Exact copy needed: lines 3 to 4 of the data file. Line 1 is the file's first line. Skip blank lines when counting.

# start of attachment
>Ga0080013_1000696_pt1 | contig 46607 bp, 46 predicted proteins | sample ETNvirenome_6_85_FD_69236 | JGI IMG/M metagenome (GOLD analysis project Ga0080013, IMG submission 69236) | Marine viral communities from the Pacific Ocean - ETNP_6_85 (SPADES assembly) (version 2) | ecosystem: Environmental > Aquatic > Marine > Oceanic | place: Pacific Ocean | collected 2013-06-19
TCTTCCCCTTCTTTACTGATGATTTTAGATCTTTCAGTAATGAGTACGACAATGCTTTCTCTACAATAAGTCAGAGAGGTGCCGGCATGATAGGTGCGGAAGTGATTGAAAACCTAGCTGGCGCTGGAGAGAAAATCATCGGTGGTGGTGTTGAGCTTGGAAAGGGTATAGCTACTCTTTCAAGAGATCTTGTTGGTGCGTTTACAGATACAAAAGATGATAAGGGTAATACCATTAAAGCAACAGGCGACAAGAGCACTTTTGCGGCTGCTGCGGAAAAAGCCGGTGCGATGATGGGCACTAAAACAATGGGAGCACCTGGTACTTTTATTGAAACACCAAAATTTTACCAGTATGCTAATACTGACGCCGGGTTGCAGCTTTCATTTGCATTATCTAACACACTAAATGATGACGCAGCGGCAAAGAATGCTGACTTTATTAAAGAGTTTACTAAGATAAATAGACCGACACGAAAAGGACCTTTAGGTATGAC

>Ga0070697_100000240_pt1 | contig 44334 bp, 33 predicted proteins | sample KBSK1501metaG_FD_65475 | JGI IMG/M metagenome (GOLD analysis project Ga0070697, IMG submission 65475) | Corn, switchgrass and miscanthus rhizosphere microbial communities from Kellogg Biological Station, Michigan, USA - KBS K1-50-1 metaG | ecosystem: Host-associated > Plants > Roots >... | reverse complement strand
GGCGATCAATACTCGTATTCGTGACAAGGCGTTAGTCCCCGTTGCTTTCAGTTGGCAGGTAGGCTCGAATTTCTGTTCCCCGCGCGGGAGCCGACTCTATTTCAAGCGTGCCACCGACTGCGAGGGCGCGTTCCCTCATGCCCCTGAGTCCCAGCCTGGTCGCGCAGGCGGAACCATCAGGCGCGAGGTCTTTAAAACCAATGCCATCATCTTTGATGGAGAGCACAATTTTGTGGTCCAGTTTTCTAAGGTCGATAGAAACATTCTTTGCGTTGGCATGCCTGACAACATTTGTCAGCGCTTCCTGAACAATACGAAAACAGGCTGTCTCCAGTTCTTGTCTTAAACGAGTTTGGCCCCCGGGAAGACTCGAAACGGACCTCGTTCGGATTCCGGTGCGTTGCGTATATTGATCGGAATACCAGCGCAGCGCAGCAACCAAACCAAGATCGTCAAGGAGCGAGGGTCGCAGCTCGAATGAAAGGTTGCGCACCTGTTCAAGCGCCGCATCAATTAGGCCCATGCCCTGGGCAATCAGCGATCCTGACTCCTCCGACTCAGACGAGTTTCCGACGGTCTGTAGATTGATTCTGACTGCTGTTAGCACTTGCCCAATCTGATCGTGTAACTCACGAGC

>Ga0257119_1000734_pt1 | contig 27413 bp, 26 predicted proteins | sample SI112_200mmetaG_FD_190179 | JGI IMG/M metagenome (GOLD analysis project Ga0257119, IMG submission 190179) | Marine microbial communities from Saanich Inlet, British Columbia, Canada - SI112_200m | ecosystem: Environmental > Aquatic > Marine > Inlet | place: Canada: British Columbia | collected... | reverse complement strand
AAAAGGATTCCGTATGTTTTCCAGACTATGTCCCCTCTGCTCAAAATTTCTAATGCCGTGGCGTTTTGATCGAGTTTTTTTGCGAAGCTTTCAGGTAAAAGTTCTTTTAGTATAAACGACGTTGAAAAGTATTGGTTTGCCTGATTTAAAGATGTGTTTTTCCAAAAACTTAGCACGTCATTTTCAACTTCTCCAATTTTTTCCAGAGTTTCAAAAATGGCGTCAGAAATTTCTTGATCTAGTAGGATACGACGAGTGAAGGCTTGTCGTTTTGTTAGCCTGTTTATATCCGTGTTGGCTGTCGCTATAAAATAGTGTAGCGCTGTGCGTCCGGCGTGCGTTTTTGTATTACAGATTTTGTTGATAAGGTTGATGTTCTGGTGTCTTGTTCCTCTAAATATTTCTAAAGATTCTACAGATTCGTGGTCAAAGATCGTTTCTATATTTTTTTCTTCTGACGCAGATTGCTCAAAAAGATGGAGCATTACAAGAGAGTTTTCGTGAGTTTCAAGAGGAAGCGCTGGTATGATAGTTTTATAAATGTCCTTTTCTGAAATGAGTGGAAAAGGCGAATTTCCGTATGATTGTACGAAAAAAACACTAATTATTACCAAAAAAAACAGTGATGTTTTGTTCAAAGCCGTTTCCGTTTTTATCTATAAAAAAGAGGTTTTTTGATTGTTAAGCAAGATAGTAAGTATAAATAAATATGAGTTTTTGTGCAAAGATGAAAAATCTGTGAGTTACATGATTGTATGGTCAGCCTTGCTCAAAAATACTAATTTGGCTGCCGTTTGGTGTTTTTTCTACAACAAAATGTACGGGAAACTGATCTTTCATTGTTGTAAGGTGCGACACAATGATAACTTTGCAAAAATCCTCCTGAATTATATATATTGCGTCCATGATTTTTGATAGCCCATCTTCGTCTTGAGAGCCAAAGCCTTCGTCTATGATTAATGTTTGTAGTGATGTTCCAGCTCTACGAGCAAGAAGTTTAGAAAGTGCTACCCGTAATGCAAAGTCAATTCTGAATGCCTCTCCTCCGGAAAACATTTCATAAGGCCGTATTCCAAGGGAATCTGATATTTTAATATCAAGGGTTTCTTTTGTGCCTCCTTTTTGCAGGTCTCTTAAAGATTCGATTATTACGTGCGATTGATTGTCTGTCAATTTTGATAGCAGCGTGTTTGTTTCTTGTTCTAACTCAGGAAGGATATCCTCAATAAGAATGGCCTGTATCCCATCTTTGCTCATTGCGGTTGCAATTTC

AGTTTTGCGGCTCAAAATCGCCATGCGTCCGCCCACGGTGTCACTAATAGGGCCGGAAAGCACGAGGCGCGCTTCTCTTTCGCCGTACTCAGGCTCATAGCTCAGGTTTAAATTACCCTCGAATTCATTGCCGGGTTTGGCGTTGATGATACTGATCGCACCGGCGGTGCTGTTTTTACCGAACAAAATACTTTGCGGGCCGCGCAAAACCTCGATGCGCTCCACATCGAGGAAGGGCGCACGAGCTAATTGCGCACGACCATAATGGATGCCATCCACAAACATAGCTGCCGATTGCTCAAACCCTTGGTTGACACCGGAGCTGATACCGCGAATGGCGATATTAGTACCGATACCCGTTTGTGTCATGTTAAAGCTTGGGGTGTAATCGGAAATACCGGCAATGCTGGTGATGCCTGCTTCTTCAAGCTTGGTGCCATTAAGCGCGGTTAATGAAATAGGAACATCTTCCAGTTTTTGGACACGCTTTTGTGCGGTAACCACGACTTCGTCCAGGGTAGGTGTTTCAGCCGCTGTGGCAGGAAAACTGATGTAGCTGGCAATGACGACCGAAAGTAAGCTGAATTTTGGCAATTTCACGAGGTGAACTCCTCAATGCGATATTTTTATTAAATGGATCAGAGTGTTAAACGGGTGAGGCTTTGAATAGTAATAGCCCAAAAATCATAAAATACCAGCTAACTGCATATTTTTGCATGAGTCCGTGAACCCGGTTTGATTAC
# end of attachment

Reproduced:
>Ga0070697_100000240_pt1 | contig 44334 bp, 33 predicted proteins | sample KBSK1501metaG_FD_65475 | JGI IMG/M metagenome (GOLD analysis project Ga0070697, IMG submission 65475) | Corn, switchgrass and miscanthus rhizosphere microbial communities from Kellogg Biological Station, Michigan, USA - KBS K1-50-1 metaG | ecosystem: Host-associated > Plants > Roots >... | reverse complement strand
GGCGATCAATACTCGTATTCGTGACAAGGCGTTAGTCCCCGTTGCTTTCAGTTGGCAGGTAGGCTCGAATTTCTGTTCCCCGCGCGGGAGCCGACTCTATTTCAAGCGTGCCACCGACTGCGAGGGCGCGTTCCCTCATGCCCCTGAGTCCCAGCCTGGTCGCGCAGGCGGAACCATCAGGCGCGAGGTCTTTAAAACCAATGCCATCATCTTTGATGGAGAGCACAATTTTGTGGTCCAGTTTTCTAAGGTCGATAGAAACATTCTTTGCGTTGGCATGCCTGACAACATTTGTCAGCGCTTCCTGAACAATACGAAAACAGGCTGTCTCCAGTTCTTGTCTTAAACGAGTTTGGCCCCCGGGAAGACTCGAAACGGACCTCGTTCGGATTCCGGTGCGTTGCGTATATTGATCGGAATACCAGCGCAGCGCAGCAACCAAACCAAGATCGTCAAGGAGCGAGGGTCGCAGCTCGAATGAAAGGTTGCGCACCTGTTCAAGCGCCGCATCAATTAGGCCCATGCCCTGGGCAATCAGCGATCCTGACTCCTCCGACTCAGACGAGTTTCCGACGGTCTGTAGATTGATTCTGACTGCTGTTAGCACTTGCCCAATCTGATCGTGTAACTCACGAGC